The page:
Living the Dream

Head in CloudsThe problem with writing is that until actual money exchanges hands for a piece of work, we’re forever left in doubt as to whether we’re good enough to class ourselves a writer.

Anyone can call themselves a writer! They don’t have to possess a literary talent; they don’t even have to be able to spell or compose a grammatically correct sentence. But it is only quality that sells. Right? Given the trend for some rather dubious material topping the bestseller list and making a fortune over recent years, that might bring this theory in to question.

When our work is continuously rejected by editors we are told it could be for any number of reasons: recurrent themes, wrong style, too long, too short. Established writers receive rejections all the time, so the practice is commonplace. But how do we know if our work is ever good enough to make the grade?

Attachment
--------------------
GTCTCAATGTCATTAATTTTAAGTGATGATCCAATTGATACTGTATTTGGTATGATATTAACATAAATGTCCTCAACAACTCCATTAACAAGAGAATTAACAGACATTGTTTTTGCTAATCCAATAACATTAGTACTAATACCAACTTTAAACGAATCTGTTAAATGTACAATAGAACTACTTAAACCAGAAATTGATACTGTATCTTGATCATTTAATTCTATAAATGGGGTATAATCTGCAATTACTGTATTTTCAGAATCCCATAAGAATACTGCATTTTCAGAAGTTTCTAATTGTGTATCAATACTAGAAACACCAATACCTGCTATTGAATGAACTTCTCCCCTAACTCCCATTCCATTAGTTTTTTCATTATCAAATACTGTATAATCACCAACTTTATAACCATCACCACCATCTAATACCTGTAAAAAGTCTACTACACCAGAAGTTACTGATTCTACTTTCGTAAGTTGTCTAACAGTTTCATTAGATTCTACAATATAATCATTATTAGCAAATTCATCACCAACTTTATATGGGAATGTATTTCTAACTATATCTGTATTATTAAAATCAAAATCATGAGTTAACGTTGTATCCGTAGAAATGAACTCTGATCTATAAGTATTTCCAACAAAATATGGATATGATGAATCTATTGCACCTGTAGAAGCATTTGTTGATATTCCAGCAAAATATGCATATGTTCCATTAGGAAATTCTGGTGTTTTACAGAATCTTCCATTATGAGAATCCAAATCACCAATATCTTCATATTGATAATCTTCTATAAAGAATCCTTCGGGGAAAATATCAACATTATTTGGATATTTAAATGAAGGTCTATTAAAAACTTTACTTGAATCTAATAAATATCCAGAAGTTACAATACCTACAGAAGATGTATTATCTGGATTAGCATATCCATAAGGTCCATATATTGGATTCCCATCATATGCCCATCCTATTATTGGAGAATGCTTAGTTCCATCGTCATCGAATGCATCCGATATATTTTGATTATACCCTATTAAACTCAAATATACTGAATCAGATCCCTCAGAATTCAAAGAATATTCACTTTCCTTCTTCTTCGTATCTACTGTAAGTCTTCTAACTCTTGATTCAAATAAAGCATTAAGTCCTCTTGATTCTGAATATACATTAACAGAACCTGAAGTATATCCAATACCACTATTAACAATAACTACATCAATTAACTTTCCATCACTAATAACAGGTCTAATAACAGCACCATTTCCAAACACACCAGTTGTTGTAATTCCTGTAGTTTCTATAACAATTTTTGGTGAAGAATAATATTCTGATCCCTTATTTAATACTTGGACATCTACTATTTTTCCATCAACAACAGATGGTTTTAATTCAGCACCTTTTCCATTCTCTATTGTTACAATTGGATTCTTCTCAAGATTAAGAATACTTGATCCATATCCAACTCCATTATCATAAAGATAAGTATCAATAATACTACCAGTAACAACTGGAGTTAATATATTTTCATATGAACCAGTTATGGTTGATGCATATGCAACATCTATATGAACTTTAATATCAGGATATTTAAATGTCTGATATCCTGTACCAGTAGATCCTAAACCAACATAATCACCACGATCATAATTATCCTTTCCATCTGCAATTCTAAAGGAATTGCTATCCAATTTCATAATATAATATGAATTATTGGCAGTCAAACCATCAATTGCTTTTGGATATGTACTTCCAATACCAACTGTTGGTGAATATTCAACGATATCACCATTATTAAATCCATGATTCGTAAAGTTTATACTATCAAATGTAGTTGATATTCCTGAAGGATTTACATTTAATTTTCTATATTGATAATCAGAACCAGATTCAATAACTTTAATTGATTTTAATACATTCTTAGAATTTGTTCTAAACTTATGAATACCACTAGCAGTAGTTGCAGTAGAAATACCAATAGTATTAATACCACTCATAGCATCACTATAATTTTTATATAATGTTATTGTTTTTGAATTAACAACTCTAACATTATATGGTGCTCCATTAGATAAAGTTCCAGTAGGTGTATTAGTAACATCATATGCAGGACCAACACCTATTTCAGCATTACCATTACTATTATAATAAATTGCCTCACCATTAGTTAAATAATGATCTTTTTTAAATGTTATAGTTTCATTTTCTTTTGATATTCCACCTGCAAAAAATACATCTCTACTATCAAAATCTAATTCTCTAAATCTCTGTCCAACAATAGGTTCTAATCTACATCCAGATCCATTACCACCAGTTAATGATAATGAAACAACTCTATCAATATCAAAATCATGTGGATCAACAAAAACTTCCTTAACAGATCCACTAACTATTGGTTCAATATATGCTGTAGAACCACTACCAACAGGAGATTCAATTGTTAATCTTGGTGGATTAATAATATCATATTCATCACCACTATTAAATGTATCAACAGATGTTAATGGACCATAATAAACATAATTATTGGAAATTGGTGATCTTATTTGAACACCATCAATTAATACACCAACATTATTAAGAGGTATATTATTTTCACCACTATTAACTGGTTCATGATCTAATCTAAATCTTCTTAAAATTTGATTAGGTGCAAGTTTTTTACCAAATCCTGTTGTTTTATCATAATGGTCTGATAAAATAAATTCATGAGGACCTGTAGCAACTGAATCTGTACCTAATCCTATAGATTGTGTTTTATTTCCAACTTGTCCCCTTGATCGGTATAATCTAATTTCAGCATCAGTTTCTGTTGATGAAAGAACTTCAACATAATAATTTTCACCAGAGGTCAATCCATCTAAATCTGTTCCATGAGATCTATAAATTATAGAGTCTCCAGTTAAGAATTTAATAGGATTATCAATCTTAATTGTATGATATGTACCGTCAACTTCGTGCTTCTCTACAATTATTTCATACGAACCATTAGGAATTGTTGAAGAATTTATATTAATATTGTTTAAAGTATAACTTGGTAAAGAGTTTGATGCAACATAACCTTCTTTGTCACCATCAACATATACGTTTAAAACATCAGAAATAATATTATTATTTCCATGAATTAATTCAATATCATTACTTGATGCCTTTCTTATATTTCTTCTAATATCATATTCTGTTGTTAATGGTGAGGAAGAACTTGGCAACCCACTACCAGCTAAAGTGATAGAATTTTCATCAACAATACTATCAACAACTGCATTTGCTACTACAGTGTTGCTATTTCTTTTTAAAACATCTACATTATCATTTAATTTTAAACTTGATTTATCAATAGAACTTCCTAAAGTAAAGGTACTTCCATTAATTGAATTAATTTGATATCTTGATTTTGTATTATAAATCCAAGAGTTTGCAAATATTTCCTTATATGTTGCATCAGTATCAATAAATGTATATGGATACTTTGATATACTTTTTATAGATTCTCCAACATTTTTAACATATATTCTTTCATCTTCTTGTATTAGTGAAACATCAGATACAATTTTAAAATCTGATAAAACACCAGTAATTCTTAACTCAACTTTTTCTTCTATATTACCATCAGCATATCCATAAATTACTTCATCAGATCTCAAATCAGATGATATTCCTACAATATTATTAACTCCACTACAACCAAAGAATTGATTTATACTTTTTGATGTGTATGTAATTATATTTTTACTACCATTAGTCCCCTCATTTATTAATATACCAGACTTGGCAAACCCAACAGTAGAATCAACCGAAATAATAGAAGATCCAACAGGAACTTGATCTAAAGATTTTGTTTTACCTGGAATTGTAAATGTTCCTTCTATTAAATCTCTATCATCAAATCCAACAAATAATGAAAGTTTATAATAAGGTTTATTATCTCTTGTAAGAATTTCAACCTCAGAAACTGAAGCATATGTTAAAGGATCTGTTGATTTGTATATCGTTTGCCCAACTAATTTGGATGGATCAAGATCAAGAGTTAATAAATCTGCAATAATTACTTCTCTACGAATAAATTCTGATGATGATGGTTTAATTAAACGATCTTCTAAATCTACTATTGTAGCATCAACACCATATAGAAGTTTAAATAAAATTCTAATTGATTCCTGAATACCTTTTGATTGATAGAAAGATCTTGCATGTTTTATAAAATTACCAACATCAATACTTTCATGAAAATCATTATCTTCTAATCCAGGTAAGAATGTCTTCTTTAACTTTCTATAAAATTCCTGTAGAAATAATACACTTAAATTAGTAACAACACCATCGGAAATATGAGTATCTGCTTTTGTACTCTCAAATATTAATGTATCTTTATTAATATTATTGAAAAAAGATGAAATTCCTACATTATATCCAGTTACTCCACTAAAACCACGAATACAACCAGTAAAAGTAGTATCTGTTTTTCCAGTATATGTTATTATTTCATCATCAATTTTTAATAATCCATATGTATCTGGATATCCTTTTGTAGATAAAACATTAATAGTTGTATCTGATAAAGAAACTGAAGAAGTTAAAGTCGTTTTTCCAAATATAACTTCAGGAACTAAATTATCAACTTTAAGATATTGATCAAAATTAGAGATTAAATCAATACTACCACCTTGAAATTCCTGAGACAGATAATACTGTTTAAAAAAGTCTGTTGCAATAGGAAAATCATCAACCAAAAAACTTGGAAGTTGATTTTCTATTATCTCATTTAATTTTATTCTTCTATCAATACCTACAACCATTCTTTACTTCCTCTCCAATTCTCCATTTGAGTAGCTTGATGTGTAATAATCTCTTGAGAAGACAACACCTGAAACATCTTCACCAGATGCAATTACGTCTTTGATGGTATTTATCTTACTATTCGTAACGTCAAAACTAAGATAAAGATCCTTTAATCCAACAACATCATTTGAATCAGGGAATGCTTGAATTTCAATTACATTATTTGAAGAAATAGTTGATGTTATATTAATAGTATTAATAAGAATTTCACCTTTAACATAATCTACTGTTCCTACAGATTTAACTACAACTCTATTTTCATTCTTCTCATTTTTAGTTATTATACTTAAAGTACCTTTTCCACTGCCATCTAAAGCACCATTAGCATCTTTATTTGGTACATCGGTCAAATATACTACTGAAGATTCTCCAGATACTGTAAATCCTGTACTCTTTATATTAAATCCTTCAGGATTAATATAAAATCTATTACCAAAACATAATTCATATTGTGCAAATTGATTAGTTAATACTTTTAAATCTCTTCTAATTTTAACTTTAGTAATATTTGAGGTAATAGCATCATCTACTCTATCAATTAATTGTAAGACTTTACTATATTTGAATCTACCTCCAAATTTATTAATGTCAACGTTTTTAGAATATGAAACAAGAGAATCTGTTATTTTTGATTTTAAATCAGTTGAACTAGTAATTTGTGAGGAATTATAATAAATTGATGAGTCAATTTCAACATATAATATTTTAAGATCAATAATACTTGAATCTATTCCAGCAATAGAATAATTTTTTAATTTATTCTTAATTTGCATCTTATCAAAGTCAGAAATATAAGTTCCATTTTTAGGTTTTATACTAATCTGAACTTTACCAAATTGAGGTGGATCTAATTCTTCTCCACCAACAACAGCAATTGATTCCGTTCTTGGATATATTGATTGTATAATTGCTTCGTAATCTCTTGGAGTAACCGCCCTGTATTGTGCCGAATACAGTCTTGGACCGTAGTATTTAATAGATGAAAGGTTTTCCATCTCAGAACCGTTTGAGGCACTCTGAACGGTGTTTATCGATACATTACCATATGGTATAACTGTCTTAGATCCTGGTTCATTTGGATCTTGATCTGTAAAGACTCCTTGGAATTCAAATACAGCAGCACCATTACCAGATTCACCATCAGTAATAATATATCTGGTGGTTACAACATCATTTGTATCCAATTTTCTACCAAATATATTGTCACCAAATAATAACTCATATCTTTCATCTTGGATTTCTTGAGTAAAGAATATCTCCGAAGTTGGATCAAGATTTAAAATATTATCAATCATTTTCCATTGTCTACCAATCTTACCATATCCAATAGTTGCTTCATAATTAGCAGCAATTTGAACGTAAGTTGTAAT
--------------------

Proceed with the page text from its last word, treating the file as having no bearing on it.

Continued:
We might spend years submitting material that will never be up to scratch, but no one wants to burst our bubble and tell us this. And would we choose to believe them if they did? There are enough deluded X Factor contestants who blatantly ignore Simon Cowell’s advice to give up the ghost, believing that one day they’ll achieve their dream. Are we in that camp?

So, unless busy editors can factor in the time to tell us straight and save us years of our lives, what’s the alternative? It’s a no brainer! Until I meet the Simon Cowell of the literary world, I’ll keep my head in the clouds and carry on living the dream.

Copyright: fotovika / 123RF Stock Photo

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2 Responses to Living the Dream

  1. Rosemary says:

    You are doing the correct thing by going on writing courses, Julie. May I also suggest you join a writing group, real (face to face) or online?

    Also bear it in mind that a lot of ‘placed’ stories do not attract a fee. Myself, I have actually ‘sold’ less than £50 worth!

    • Julie Wow says:

      Thanks for the advice. I did try a writing group but, sadly, it wasn’t what I was looking for. Might give it another go. I take your point about the fee. If you value your writing by this standard, then how much do you have to be paid before considering yourself an authentic writer? It’s convoluted and I suppose you just have to believe in yourself.

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